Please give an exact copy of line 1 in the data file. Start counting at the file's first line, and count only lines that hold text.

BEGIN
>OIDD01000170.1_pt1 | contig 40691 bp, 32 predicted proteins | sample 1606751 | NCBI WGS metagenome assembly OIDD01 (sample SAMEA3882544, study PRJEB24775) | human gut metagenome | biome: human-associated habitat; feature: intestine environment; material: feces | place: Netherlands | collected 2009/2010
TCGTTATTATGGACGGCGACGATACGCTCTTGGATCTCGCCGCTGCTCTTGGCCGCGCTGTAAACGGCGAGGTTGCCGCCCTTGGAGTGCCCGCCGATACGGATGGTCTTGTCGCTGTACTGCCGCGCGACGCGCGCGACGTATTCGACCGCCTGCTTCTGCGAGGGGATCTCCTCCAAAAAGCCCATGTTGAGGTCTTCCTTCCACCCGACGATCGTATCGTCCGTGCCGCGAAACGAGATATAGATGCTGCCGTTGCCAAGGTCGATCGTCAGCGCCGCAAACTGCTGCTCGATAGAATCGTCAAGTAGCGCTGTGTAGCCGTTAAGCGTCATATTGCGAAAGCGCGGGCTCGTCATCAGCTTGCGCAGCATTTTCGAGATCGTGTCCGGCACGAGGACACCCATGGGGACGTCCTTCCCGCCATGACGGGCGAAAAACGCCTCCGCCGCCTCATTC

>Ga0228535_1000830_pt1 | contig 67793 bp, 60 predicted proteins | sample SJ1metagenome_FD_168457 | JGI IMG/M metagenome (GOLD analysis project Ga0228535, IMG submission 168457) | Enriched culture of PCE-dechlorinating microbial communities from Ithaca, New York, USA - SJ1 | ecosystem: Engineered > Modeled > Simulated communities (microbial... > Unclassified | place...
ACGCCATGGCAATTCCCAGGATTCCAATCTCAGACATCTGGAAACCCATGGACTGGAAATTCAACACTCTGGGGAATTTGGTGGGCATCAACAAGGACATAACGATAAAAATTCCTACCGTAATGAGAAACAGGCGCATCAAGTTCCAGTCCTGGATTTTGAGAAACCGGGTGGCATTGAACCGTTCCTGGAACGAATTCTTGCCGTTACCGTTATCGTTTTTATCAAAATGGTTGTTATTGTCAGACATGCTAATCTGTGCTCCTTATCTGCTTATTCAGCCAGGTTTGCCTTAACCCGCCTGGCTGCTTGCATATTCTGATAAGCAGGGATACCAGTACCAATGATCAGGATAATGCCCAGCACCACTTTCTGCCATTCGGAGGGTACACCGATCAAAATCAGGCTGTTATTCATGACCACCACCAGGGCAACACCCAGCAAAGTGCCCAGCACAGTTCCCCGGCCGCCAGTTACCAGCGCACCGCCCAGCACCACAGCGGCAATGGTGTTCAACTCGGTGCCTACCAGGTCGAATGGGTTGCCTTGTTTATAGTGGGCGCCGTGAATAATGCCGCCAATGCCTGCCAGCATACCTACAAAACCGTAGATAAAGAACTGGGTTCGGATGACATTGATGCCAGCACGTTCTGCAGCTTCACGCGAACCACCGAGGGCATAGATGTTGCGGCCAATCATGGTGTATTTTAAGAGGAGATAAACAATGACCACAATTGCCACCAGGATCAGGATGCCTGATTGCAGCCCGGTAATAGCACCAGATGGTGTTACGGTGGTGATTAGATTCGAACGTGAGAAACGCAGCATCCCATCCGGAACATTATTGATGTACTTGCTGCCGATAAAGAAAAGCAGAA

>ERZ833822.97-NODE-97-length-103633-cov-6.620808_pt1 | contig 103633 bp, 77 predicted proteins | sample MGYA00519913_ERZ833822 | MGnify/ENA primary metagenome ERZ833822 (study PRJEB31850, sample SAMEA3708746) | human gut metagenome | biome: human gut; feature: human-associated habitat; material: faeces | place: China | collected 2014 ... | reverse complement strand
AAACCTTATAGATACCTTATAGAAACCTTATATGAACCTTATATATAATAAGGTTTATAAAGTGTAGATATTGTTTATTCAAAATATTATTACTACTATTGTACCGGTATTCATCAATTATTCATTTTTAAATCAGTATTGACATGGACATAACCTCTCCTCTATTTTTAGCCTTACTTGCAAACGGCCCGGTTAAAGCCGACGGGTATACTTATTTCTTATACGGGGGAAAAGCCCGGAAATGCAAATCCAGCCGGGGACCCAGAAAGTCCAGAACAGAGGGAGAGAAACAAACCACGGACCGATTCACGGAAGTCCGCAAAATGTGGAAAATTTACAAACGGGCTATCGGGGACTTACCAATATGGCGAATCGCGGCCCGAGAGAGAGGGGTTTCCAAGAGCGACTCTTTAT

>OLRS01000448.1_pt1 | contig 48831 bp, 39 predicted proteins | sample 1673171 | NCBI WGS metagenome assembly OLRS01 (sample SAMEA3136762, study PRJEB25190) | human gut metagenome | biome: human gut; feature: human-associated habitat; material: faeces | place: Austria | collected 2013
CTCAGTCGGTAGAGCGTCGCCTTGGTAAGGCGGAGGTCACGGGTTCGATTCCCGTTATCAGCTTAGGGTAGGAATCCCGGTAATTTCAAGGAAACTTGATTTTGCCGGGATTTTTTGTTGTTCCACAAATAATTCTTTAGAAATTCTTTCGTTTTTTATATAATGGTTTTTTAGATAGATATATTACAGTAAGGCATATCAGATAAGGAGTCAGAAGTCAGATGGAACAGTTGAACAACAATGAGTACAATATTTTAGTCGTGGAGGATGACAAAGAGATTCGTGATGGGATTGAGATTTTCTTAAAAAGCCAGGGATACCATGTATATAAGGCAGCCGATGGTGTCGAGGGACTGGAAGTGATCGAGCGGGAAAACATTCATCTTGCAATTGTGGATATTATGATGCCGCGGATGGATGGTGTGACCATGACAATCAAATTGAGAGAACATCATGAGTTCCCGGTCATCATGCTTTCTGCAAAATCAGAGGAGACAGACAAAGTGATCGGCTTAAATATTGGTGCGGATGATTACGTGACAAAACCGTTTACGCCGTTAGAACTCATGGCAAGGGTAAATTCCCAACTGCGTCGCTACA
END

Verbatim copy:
>OIDD01000170.1_pt1 | contig 40691 bp, 32 predicted proteins | sample 1606751 | NCBI WGS metagenome assembly OIDD01 (sample SAMEA3882544, study PRJEB24775) | human gut metagenome | biome: human-associated habitat; feature: intestine environment; material: feces | place: Netherlands | collected 2009/2010